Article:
The Fog of War (2003)

Just saw The Fog of War (2003), a documentary of Robert S. McNamara’s time as US Secretary of Defense, and was blown away by the behind-the-scenes look at what goes on during troublesome times. What strikes me is how lonely, how isolated, these people who hold key positions of responsibility must feel. Sure, there are plenty of people advising you, but in the end, if you’re the one making the decision, it’s an utterly heavy responsibility that is solely yours.

How do you decide to kill 100,000 people, or even less than that? Could you live with yourself afterward? Can you make a decision like that even when there’s a chance the data is faulty and/or its interpretation is wrong? How many politicians currently vying for top spots would be ready to make these decisions? Do they know that’s what they might have to do? Do they know everyone else around them will fade into the background and the decision will hang, like a millstone, around their necks? When do you decide to cut the cord?

I’m also impressed by the need to be more forgiving of the decision-makers of today. I can’t imagine the pressures of power have changed. If anything, they’re even more stressful nowadays. Yet so few people take the time to understand the issues before they start criticizing. I’ve been guilty of it myself. Robert S. McNamara makes a very good point in the documentary. One of his principles is that you should empathize with your enemy, in order to understand him. I’m not saying politicians are our enemies, but I think we should take the time to really understand where they’re coming from and the situations they’re facing before we, too, declare war against them, and yell for a change of office. The fact is, everyone makes good and bad decisions, and when the pressure of office is on, it’s even harder to sort through all of the conflicting information and do what’s right. You’re going to get some things right, and some things wrong, no matter what. We’re human, and we err. We can’t trust our senses and our perception of events is often wrong. It’s a wonder we don’t mess up more often.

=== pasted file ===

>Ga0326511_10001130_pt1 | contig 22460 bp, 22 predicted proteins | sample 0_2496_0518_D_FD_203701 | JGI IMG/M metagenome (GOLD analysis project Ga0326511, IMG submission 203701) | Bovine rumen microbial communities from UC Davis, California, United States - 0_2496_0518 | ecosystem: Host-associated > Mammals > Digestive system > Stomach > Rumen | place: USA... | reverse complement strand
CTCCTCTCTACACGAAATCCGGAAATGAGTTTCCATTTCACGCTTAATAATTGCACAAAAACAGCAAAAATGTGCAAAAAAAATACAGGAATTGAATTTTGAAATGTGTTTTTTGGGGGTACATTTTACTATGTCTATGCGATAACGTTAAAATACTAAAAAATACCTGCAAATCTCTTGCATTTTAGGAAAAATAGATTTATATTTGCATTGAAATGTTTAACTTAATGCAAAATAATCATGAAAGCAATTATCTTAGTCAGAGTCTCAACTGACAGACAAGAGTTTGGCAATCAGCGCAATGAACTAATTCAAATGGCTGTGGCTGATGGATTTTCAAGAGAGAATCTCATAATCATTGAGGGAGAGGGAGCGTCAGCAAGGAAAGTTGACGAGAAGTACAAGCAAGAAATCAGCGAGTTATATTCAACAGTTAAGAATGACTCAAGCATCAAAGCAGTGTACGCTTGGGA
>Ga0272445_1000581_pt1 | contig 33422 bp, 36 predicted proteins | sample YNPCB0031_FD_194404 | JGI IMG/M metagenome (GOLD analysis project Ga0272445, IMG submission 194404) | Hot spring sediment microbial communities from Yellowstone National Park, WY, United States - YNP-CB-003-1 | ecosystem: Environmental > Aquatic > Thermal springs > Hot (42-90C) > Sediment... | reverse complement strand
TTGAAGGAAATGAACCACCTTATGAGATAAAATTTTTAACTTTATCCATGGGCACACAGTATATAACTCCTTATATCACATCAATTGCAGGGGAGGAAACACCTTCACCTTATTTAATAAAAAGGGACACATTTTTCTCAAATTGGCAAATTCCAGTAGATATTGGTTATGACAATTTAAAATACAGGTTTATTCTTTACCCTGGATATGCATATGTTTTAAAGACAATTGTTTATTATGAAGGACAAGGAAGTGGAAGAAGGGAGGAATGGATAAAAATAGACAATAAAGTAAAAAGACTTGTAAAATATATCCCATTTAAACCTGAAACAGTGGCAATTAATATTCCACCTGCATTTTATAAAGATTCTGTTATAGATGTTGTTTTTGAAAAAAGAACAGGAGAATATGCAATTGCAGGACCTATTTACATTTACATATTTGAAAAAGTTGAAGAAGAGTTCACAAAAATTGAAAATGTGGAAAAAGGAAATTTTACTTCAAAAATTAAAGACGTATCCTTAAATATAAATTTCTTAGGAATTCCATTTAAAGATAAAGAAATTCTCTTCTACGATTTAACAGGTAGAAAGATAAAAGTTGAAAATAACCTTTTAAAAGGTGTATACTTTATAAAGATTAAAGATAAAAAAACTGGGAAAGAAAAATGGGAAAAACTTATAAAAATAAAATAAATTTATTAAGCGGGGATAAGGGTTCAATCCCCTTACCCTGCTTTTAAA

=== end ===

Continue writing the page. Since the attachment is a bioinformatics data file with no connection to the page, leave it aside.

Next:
What’s also true is that war as we know it is no more. It’s been evolving into some shapeless mass that rears its ugly head here and there, only to disappear before we can bonk it on the head and dispatch it. The frontlines of war are non-existent. We can no longer point out the enemy by their uniform, and Iraq is a perfect example of it. I say this because some people say there are plenty of “lessons learned” that could be applied. Perhaps, in some aspects of war, they prove useful. But when war has changed so much, and we still don’t know our enemies like we should, can we fault our leaders for making the wrong decisions? A lot of criticism out there is mere political posturing. We, as responsible citizens, should do our homework before we pick up the next critical catchphrase and hurl it at whoever’s in power.

I’m left with a feeling of surprise after watching the movie, and it’s because of this: political and world events are so complex, and wars are such ugly beasts, that I’m amazed we haven’t bombed ourselves out of existence yet. I’m thankful that calmer minds have prevailed, and that we’re still alive.